Frederick Douglass, Spielberg's Lincoln, and more

Thomas Demand. Space Simulator, 2003, (detail). © Thomas Demand, VG Bild-Kunst, Bonn / ARS, New York.

Thomas Demand. Space Simulator, 2003, (detail). © Thomas Demand, VG Bild-Kunst, Bonn / ARS, New York.


Xi Jinping has cemented himself as a leader at home and abroad, and the proceedings of China’s Party Congress in October testify to that. We spoke with Elizabeth Economy, the director for Asia studies at the Council on Foreign Relations, for our January issue about what to expect from Xi’s ambitious plans over the next five years — and why the U.S. is not as weak in Asia as many think.


It does not take a keen perception to look around and realize that, even though it was formally settled over 150 years ago by the thirteenth amendment, the divide over slavery that once split the United States into a bloody Civil War left a chasm in the Union that still hasn’t been bridged. The bitter racism of antebellum America not only facilitated a plantation economy which relied on human misery to remain productive, but it generated levels of violent distrust that not only persevere to this day but propagate the worst kinds of willful ignorance. Although 20th and 21st century liberal thought definitely leans, in retrospect, toward the political aspirations of W. E. B. Du Bois’ Niagara Movement and less so the more cautious underpinnings of Booker T. Washington’s Atlanta Compromise, it’s hard to dispute Washington’s ability to underline one of the worst aspects of oppression and certainly the history of American slavery and racism: “You can’t hold a man down without staying down with him.”

It was on this day in history, January 31, 1865 that the 13th Amendment — abolishing slavery and involuntary servitude — was passed by the House of Representatives, completing its Congressional journey. The sacrifices made to reach that point were immense, but the significance of all the reactionary elements which emerged after the passage of the 13th and its eventual ratification later that year — from the Ku Klux Klan to Strom Thurmond’s Dixiecrats — still lives on and is far too prominent in the riots, protests and mindless political campaigns of today.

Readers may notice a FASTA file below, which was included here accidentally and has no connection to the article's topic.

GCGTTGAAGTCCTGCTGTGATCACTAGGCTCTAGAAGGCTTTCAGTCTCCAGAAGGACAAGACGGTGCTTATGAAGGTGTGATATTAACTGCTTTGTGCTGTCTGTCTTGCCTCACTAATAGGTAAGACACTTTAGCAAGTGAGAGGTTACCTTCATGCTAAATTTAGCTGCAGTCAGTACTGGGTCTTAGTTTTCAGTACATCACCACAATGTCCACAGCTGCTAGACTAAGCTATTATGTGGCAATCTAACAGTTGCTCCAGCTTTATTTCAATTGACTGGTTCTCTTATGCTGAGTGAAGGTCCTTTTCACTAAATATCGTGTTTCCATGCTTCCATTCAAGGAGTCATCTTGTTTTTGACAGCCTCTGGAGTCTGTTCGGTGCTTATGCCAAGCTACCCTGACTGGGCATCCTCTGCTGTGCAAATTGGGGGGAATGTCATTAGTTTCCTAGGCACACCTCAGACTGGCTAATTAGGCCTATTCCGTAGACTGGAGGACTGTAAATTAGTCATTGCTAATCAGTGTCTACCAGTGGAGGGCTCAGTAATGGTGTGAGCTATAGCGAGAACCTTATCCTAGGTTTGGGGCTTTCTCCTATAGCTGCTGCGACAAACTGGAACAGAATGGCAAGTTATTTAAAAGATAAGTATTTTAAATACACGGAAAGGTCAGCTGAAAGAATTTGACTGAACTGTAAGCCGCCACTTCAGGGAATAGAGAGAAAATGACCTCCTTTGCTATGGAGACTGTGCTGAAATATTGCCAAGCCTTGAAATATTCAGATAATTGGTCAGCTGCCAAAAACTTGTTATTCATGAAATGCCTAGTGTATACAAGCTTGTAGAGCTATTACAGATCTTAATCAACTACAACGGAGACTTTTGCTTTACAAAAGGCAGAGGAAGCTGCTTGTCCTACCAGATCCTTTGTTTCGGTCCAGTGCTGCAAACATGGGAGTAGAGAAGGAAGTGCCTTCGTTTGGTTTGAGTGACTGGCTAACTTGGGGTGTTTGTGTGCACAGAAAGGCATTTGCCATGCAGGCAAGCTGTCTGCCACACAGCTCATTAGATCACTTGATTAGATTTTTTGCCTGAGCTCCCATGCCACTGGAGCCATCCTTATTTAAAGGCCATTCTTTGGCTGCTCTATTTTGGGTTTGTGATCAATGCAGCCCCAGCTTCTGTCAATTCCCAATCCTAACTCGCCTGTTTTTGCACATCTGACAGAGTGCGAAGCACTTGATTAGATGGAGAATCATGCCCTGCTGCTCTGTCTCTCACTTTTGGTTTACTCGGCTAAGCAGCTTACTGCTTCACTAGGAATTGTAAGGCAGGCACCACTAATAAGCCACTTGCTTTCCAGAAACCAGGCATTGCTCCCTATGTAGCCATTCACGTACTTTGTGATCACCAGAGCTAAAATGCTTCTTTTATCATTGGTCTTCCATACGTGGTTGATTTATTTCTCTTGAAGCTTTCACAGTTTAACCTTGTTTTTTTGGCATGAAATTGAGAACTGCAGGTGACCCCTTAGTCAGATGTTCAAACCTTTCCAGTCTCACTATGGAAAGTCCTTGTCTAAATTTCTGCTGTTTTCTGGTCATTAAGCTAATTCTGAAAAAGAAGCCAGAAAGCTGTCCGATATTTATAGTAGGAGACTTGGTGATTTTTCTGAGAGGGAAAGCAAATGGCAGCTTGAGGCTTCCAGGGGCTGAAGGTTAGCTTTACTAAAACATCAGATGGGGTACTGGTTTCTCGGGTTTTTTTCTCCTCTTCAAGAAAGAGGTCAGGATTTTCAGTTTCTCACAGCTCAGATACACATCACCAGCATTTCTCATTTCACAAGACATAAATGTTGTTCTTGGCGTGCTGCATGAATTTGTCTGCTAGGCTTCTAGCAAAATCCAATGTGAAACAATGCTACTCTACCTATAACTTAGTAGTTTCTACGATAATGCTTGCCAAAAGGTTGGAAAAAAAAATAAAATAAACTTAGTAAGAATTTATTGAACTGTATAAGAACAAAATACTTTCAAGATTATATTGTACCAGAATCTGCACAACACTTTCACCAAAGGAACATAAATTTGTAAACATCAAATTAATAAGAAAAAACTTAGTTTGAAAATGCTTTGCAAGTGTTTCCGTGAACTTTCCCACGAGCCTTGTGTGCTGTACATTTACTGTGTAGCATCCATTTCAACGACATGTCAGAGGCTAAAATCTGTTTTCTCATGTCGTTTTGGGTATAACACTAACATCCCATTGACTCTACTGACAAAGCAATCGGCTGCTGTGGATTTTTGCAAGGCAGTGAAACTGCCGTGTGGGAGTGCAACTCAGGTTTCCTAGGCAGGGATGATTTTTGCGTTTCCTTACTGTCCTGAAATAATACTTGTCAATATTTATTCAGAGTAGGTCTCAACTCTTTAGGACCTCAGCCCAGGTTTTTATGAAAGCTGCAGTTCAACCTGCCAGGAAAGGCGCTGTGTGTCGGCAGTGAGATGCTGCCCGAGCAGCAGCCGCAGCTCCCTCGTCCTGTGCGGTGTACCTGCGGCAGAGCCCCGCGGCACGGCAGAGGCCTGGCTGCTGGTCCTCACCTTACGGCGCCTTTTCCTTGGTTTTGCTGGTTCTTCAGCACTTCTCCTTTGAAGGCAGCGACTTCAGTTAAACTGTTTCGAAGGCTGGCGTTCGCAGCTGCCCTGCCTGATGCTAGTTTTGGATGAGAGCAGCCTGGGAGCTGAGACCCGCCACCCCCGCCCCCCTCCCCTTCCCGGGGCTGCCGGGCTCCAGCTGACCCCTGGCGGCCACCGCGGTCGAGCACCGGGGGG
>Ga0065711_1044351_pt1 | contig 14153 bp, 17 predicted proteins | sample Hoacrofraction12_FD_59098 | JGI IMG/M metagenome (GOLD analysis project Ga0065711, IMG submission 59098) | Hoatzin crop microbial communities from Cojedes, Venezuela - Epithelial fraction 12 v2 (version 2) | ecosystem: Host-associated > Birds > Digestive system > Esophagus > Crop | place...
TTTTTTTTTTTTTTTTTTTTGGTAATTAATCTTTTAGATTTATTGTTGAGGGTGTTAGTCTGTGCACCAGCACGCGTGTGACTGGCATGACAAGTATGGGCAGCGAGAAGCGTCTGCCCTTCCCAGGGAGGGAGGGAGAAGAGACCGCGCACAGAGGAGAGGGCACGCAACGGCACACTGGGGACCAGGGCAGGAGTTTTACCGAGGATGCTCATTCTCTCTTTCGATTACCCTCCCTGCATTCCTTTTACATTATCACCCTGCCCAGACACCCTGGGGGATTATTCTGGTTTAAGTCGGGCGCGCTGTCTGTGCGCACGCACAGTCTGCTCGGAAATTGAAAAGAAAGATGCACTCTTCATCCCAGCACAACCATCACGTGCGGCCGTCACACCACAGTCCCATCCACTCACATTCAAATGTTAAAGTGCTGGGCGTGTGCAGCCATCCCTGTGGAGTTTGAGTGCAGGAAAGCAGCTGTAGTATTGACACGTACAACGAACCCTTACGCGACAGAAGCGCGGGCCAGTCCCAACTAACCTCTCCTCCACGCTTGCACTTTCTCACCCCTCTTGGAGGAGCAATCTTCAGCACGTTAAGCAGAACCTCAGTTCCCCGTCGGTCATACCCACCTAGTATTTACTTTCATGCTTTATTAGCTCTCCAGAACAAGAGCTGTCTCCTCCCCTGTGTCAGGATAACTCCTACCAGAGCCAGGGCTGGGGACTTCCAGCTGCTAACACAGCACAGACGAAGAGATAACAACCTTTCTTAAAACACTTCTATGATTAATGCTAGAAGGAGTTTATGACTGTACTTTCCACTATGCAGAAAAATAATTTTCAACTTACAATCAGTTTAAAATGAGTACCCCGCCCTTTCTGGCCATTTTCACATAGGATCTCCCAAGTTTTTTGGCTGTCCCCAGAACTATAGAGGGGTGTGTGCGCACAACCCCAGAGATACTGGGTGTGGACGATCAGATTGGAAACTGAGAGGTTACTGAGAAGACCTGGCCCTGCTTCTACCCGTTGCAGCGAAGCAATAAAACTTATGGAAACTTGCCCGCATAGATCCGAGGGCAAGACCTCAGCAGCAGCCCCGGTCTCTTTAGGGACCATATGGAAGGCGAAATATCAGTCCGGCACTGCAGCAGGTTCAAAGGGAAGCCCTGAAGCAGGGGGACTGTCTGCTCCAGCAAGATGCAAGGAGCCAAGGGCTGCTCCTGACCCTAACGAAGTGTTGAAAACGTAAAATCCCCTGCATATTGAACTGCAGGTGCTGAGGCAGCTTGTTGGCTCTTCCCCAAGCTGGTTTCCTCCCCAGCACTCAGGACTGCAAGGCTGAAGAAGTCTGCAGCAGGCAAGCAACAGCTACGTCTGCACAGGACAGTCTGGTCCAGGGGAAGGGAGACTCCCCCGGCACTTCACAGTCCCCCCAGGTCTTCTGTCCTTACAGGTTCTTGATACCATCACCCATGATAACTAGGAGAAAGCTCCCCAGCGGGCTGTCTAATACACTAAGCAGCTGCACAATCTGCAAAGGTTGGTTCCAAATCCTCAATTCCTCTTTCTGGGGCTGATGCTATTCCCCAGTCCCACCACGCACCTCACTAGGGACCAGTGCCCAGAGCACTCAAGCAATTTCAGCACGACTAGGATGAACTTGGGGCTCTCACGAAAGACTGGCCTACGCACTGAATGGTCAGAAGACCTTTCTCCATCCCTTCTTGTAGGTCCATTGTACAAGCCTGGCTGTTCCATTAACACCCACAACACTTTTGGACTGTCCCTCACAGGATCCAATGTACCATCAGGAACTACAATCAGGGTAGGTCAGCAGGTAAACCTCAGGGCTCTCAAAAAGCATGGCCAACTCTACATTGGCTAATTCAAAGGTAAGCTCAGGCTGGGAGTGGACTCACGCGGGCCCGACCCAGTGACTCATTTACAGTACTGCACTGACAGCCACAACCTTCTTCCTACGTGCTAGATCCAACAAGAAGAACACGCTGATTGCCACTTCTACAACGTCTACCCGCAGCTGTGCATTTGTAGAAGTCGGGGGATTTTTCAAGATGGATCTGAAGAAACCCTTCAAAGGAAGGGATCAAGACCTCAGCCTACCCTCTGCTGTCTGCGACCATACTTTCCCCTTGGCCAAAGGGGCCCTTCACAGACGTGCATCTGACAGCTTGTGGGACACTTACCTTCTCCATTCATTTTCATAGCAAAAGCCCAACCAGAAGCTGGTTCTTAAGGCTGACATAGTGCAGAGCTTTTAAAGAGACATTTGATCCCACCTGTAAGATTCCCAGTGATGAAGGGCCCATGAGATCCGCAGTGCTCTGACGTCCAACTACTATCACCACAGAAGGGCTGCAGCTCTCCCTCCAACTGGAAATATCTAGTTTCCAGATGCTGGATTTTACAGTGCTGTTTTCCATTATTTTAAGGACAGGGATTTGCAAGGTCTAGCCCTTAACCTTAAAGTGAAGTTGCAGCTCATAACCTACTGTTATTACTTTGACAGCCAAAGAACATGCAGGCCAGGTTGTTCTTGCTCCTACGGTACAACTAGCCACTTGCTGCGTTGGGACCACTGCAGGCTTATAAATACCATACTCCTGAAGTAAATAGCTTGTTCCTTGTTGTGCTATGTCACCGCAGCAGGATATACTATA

If you are, for whatever reason, unsure what those aforementioned sacrifices entailed for the president who is invariably ranked as one of the best the American nation has ever had, legendary director Steven Spielberg already took care of your conundrum six years ago. By all means, do watch the epic historical drama Lincoln, starring Daniel Day-Lewis as the eponymous leader of the Union. This is not a movie about the Civil War – it is about Lincoln’s crisis of conscience after he realized that the Confederacy would be losing: how to ensure that America never practice slavery again while still keeping the American political apparatus intact. What this really means is passing the 13th Amendment before the slave states of the South return to the Union and endanger the passage on any such policy and, furthermore, invalidating the ultimate cause of the war.

Does Lincoln have to be tricky sometimes? Does he not always go all the way for Black Americans in a world of limitations? Is it time to give a great American figure the film-epic and emotional depth he deserves? Yes, yes and yes.


Studying politics and grand strategy only go so far, though, in tackling the very worst, dehumanizing details of slavery. The Narrative of the Life of Frederick Douglass as written by Douglass himself is a must-read, especially for any American citizen. Douglass’ reflection on life as a slave and then as a free man is compelling enough, but the specific moments in the book where Douglass analyzes particular American peculiarities are what really shine through. “What to the Slave is the 4th of July?” he famously asks. It’s a good question in a country that celebrates its birthday so prolifically but, as Douglass reminds the reader, is reluctant to let its slaves know how old they are.

Perhaps what is most engaging about Douglass is his endorsement of knowledge as the ultimate liberator as he, in fact, provides knowledge to the reader. It is the act of the book’s own existence — as both a fantastic work and its authorship from a black man — that proves its thesis so well in a much different time for social mores on race. If anything, read this before you take a look at Lincoln and its pensive drama; any viewer could use a reminder about just how high the stakes really are beyond the amendments and courtrooms.